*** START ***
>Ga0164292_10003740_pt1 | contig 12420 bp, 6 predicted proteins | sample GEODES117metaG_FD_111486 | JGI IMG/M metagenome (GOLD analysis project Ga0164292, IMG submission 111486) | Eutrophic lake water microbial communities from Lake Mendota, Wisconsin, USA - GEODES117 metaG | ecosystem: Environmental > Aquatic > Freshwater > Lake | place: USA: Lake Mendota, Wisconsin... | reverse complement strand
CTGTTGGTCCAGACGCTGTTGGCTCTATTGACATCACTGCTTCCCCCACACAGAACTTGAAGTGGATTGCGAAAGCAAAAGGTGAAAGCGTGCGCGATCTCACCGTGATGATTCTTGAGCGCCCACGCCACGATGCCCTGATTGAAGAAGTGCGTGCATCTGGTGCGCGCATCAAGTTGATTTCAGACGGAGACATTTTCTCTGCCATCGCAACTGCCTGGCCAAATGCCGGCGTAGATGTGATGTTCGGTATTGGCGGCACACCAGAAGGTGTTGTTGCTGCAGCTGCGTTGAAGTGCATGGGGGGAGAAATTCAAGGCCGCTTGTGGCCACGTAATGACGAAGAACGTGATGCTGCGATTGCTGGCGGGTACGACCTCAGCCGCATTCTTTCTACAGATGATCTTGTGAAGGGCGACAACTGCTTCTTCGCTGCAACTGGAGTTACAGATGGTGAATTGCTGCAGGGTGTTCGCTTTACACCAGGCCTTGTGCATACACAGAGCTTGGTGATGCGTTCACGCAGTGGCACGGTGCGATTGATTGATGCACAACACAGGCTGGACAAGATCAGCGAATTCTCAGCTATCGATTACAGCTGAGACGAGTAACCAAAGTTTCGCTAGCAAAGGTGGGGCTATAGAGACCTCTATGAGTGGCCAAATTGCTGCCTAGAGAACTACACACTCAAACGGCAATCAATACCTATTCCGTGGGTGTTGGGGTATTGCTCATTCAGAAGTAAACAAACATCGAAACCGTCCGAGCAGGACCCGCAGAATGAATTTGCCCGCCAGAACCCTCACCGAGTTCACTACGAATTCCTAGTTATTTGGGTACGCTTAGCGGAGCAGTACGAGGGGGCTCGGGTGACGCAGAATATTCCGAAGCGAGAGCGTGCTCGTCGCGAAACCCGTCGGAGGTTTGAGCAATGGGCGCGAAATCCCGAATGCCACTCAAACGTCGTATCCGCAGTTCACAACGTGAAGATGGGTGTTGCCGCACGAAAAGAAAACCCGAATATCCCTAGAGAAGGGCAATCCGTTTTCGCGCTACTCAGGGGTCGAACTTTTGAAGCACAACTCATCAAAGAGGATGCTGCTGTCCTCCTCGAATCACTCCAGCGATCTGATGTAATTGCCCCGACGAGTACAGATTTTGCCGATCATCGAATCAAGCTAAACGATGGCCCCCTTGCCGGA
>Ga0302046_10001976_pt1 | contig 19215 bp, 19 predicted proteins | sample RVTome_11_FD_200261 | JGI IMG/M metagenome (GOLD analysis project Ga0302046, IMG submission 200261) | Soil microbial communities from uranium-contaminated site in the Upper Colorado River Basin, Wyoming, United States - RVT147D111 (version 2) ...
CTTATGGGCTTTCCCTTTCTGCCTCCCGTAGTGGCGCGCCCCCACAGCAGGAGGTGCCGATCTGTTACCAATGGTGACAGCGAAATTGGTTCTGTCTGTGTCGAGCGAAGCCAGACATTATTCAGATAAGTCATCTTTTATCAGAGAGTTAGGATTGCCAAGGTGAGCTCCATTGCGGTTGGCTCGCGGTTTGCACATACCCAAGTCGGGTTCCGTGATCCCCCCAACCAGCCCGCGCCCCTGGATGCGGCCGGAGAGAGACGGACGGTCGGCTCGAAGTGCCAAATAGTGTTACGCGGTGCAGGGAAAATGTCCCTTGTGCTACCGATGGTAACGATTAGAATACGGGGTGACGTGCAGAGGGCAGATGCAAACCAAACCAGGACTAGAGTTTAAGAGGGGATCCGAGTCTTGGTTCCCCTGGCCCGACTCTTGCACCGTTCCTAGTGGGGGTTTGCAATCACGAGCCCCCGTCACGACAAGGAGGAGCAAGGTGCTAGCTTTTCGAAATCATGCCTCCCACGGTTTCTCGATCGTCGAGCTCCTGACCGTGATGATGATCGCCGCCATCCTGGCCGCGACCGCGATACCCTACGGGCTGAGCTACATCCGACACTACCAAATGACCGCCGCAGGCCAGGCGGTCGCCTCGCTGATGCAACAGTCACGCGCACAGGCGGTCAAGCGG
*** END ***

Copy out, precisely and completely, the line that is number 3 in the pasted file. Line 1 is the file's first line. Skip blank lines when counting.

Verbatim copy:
>Ga0302046_10001976_pt1 | contig 19215 bp, 19 predicted proteins | sample RVTome_11_FD_200261 | JGI IMG/M metagenome (GOLD analysis project Ga0302046, IMG submission 200261) | Soil microbial communities from uranium-contaminated site in the Upper Colorado River Basin, Wyoming, United States - RVT147D111 (version 2) ...